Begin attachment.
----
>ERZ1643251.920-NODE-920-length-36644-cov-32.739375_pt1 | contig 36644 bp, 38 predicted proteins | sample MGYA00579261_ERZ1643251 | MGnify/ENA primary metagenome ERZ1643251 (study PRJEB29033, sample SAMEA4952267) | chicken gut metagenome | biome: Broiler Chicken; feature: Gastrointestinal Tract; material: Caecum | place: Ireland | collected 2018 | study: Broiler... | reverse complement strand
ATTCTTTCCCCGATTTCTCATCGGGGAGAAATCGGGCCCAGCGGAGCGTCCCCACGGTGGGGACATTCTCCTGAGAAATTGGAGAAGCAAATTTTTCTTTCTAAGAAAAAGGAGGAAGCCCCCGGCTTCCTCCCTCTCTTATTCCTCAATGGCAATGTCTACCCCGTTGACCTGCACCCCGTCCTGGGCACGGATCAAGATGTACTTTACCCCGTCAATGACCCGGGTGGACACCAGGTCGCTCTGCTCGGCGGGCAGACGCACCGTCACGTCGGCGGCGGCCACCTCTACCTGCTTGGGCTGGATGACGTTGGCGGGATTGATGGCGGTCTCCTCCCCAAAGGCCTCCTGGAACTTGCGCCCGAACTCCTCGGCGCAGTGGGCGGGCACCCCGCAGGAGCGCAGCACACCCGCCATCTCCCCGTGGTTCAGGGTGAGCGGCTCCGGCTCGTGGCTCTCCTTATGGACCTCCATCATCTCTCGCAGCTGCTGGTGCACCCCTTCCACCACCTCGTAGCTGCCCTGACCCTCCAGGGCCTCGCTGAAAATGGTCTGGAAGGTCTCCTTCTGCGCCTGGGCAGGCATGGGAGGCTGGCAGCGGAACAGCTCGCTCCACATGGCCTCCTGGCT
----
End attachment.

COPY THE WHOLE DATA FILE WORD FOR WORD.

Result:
>ERZ1643251.920-NODE-920-length-36644-cov-32.739375_pt1 | contig 36644 bp, 38 predicted proteins | sample MGYA00579261_ERZ1643251 | MGnify/ENA primary metagenome ERZ1643251 (study PRJEB29033, sample SAMEA4952267) | chicken gut metagenome | biome: Broiler Chicken; feature: Gastrointestinal Tract; material: Caecum | place: Ireland | collected 2018 | study: Broiler... | reverse complement strand
ATTCTTTCCCCGATTTCTCATCGGGGAGAAATCGGGCCCAGCGGAGCGTCCCCACGGTGGGGACATTCTCCTGAGAAATTGGAGAAGCAAATTTTTCTTTCTAAGAAAAAGGAGGAAGCCCCCGGCTTCCTCCCTCTCTTATTCCTCAATGGCAATGTCTACCCCGTTGACCTGCACCCCGTCCTGGGCACGGATCAAGATGTACTTTACCCCGTCAATGACCCGGGTGGACACCAGGTCGCTCTGCTCGGCGGGCAGACGCACCGTCACGTCGGCGGCGGCCACCTCTACCTGCTTGGGCTGGATGACGTTGGCGGGATTGATGGCGGTCTCCTCCCCAAAGGCCTCCTGGAACTTGCGCCCGAACTCCTCGGCGCAGTGGGCGGGCACCCCGCAGGAGCGCAGCACACCCGCCATCTCCCCGTGGTTCAGGGTGAGCGGCTCCGGCTCGTGGCTCTCCTTATGGACCTCCATCATCTCTCGCAGCTGCTGGTGCACCCCTTCCACCACCTCGTAGCTGCCCTGACCCTCCAGGGCCTCGCTGAAAATGGTCTGGAAGGTCTCCTTCTGCGCCTGGGCAGGCATGGGAGGCTGGCAGCGGAACAGCTCGCTCCACATGGCCTCCTGGCT